The Scrum Master leads the scrum team. Leadership is encouraged at all levels.
Scrum is more suitable appropriate when the product has a long development cycle and goes through several iterations. Kanban is loosely structured. Therefore, it may not be the best for new teams that need a more binding approach. It is more suitable for maintenance work and products with a less complex development process.

Similarities between Scrum and Kanban

  • Both Kanban and Scrum use incremental delivery of the product to the customer.
  • Both involve gathering feedback from the customer and incorporating it into the process.
  • Both are “pull systems”. They ensure work gets from the backlog to the customer within the shortest time possible.

Conclusion

At first, Kanban may seem complex, but you are now ready to implement Kanban in your next project after going through this article. Start now with the baby steps and keep on improving.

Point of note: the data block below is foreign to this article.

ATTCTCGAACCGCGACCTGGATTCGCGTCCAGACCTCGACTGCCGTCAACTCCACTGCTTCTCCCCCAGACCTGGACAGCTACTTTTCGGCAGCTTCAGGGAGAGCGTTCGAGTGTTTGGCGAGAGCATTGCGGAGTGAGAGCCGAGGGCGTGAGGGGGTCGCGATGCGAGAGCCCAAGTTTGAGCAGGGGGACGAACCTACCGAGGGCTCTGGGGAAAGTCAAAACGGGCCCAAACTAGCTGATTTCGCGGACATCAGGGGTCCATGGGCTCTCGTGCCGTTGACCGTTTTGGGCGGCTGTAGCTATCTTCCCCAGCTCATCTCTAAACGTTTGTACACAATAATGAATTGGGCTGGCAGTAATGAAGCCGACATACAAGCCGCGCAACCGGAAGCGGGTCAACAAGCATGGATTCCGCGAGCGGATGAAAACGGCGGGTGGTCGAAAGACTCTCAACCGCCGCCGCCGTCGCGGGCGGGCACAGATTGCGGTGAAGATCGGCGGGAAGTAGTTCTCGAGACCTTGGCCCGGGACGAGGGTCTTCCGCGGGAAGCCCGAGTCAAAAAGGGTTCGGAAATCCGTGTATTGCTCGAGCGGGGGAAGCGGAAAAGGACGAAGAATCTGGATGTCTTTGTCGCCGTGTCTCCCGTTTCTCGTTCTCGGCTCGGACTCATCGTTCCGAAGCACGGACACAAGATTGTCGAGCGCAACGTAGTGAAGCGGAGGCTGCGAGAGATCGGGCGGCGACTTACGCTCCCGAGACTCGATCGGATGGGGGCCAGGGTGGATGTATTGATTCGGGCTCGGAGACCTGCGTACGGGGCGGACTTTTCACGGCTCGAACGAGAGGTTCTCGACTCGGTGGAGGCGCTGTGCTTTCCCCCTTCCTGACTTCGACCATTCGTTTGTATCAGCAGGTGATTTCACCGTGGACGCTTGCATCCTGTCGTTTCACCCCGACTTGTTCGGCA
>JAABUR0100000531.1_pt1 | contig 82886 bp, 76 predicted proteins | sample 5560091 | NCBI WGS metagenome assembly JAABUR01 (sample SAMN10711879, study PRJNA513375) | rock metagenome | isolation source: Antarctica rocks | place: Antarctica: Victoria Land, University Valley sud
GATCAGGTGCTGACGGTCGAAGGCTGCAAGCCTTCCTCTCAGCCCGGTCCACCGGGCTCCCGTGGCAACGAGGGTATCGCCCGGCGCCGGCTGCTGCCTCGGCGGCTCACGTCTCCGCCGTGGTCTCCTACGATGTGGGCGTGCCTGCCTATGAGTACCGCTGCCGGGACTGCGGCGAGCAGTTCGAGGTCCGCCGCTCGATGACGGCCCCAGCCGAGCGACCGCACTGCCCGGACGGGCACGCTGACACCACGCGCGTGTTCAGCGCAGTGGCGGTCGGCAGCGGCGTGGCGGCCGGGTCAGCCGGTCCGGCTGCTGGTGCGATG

Peer Review Contributions by: Saiharsha Balasubramaniam


About the author

Benson Kariuki

Benson Kariuki is a graduate computer science student. He is a passionate and solution-oriented computer scientist. His interests are Web Development with WordPress, Big Data, and Machine Learning.

This article was contributed by a student member of Section's Engineering Education Program. Please report any errors or innaccuracies to enged@section.io.